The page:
Posted on Tuesday, June 12th, 2012 by Germain Lussier
Most film fans know that before Marvel Studios began producing their own movies, they sold the rights to several major characters to other studios. For example, 20th Century Fox got the rights to the X-Men, Fantastic Four and Daredevil while Sony got Ghost Rider and the crown jewel, Spider-Man. At the time, it made perfect sense and begat several great movies. Now that Marvel movies are the biggest thing ever, though, the studio regrets letting those characters go because it completely kills an opportunity for more cross overs. Rival corporations would never help out one another, would they?
In the comics, Spider-Man has at times been a major member of The Avengers and though there was talk of Andrew Garfield, the star of the new Amazing Spider-Man, appearing in Joss Whedon’s The Avengers, it was nothing more than a rumor. However, it turns out the studios did agree on one crossover between the films, the timing just didn’t work out. After the jump, read about how the world of the new Amazing Spider-Man almost crossed over with The Avengers.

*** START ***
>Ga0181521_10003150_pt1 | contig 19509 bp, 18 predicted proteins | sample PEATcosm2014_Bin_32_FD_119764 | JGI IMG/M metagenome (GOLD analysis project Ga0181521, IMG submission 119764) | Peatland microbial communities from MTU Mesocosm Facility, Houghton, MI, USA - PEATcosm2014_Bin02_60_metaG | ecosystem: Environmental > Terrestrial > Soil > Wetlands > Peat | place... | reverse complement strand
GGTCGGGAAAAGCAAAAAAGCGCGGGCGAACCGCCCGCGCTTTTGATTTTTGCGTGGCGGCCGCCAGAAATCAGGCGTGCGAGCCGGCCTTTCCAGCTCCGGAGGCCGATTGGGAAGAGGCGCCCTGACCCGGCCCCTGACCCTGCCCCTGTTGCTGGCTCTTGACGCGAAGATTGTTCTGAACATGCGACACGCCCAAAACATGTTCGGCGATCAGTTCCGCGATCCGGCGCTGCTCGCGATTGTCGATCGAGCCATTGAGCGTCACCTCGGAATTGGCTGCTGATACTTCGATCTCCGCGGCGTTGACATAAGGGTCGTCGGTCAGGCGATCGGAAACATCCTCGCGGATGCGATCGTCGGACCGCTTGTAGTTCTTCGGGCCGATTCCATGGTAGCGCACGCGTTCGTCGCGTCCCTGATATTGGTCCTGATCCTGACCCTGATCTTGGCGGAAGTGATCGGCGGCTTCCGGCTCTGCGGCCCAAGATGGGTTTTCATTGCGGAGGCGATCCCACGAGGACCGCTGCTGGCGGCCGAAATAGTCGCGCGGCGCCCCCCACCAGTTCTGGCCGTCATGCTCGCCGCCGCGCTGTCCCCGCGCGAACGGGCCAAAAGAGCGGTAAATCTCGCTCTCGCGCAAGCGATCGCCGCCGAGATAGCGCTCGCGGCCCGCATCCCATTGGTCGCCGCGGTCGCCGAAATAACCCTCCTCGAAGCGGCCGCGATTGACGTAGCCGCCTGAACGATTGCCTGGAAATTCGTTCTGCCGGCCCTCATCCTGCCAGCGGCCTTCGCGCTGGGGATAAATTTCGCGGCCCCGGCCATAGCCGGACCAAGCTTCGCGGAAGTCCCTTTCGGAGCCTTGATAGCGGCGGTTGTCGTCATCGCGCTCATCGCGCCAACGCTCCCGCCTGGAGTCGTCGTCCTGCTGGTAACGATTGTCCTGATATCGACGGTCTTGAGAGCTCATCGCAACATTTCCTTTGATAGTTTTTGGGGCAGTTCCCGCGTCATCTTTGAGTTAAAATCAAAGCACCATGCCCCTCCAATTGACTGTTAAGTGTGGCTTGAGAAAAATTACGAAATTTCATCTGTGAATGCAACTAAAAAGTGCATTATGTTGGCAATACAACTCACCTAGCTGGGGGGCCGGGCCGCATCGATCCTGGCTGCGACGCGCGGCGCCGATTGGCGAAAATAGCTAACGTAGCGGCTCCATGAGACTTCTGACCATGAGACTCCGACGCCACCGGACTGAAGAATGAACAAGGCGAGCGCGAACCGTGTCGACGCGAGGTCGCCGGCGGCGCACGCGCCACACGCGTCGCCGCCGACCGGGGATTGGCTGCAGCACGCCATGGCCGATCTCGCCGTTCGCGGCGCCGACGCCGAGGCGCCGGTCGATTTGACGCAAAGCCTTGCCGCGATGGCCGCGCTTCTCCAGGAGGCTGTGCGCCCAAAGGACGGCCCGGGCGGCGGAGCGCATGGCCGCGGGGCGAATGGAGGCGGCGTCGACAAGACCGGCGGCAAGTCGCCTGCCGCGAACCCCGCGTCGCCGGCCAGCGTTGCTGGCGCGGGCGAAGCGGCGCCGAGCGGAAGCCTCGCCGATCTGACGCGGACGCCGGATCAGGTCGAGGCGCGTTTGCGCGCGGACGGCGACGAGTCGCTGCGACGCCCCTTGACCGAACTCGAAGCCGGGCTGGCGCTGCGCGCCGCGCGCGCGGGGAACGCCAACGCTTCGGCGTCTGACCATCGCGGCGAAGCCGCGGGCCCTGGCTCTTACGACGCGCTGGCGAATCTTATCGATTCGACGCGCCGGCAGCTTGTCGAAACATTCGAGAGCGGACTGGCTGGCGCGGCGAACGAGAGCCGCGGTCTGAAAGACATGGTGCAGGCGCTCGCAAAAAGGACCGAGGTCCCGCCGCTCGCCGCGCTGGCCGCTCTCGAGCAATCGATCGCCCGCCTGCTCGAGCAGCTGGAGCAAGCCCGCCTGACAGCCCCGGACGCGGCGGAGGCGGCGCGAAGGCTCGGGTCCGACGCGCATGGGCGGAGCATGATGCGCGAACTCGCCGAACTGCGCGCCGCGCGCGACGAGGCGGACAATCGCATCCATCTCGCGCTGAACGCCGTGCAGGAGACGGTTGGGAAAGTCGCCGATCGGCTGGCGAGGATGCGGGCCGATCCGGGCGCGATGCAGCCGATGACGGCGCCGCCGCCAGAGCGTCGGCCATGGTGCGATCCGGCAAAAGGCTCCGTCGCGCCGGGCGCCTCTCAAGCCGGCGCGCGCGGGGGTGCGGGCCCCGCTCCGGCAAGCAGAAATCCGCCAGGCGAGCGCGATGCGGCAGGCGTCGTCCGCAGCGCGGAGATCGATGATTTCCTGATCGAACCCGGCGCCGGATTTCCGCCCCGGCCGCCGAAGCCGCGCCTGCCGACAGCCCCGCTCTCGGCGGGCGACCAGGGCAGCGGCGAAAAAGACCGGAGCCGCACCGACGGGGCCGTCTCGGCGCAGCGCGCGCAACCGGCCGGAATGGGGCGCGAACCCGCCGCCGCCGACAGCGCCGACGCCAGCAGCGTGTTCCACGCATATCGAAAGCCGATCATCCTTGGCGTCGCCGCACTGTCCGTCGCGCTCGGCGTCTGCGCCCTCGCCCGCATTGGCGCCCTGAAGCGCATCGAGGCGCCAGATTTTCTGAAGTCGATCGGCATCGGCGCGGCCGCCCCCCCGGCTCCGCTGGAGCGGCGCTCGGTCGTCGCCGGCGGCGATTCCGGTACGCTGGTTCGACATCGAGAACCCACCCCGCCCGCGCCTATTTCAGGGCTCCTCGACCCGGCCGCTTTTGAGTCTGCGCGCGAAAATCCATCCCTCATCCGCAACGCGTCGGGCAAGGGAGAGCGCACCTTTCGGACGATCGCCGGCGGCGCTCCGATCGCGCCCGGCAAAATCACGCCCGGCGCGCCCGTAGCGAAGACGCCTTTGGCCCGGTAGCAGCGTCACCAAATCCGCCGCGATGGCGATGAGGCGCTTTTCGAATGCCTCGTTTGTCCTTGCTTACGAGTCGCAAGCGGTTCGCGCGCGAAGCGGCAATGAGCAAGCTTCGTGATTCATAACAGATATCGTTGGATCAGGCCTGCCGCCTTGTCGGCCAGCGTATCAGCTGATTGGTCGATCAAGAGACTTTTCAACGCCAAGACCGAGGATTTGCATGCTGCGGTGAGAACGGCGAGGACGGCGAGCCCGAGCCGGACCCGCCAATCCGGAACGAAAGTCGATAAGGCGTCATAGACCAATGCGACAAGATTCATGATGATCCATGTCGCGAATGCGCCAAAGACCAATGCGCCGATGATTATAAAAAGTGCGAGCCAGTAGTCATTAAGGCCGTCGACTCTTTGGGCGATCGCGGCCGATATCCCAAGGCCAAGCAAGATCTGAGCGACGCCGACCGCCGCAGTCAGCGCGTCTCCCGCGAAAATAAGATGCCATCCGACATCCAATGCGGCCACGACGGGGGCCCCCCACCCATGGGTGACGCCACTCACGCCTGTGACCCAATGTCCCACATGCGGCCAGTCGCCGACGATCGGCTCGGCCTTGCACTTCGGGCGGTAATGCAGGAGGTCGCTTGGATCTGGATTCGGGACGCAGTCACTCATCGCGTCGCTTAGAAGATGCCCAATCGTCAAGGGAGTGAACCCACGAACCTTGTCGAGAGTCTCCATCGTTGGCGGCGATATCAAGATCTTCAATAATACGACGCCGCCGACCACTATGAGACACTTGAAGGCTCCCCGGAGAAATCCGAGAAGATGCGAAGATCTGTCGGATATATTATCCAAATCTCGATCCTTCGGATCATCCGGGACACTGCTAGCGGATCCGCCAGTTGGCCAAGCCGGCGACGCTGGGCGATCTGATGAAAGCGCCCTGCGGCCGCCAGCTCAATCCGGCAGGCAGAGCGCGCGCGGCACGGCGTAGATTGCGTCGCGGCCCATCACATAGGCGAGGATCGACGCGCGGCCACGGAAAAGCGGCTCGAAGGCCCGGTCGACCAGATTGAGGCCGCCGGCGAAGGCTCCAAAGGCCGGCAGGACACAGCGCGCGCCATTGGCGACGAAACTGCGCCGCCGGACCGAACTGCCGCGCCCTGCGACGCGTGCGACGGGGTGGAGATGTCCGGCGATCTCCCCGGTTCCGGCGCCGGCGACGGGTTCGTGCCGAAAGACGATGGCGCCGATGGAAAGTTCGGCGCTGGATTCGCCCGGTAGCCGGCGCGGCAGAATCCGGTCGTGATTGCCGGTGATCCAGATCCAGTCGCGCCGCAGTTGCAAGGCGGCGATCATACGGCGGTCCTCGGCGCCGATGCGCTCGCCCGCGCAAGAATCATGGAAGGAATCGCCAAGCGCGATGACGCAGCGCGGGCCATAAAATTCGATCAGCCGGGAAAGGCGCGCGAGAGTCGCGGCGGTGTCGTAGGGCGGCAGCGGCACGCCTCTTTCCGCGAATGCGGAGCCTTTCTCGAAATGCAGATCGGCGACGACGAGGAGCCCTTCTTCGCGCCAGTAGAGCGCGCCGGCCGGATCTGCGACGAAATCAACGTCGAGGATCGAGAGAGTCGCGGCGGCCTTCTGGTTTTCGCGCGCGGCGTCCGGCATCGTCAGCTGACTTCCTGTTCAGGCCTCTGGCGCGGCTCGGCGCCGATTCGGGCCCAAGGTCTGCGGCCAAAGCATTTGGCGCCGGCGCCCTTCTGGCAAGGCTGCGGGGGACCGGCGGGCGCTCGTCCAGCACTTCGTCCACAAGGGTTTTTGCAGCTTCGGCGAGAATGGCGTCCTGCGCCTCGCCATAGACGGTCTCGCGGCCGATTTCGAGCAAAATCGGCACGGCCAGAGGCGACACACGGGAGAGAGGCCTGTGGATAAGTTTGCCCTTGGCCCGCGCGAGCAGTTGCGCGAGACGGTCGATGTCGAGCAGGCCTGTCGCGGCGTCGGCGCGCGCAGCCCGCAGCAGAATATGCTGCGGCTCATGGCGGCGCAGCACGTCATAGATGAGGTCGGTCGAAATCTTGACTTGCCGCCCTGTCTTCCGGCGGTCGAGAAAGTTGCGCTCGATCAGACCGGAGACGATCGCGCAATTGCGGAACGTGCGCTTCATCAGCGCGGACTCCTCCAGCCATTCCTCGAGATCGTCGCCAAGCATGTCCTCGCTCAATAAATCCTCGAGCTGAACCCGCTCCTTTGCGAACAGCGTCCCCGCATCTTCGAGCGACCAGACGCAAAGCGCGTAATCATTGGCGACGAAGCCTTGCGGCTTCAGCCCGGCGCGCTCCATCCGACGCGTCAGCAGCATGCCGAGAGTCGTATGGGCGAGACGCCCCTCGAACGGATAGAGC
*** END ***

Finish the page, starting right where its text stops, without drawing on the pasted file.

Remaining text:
The fine folks at Latino Review spoke with Amazing Spider-Man producers Avi Arad and Matthew Tolmach who revealed that the Oscorp Building in The Amazing Spider-Man was going to be placed in the Manhattan skyline of The Avengers.
Recently deceased production designer J Michael Riva designed the Oscorp building as well as the buildings in the first two Iron Man films. So, because the buildings shared a similar look, Disney and Sony discussed the possibility of the cross over and, reportedly, agreed on it.
Unfortunately, The Avengers came out two months before The Amazing Spider-Man, so by the time the Oscorp building was ready to go, The Avengers skyline shots were already completed. The window was gone.
Still, the impossible cross studio promotion almost happened. The lines of communication opened. Our fanboy fantasies of Spider-Man in The Avengers 2 might be a little far fetched but if this is possible, who is to say?
My question becomes this: if this had worked out, wouldn’t it have been distracting? Wouldn’t we all have thought, “If Oscorp exists, why isn’t Spider-Man helping out here?” And if Spidey’s origin was post Avengers, wouldn’t Spider-Man’s New York looked awkward without a destroyed Stark building? Maybe it’s for the best this didn’t happen. Do you agree?Cool Posts From Around the Web: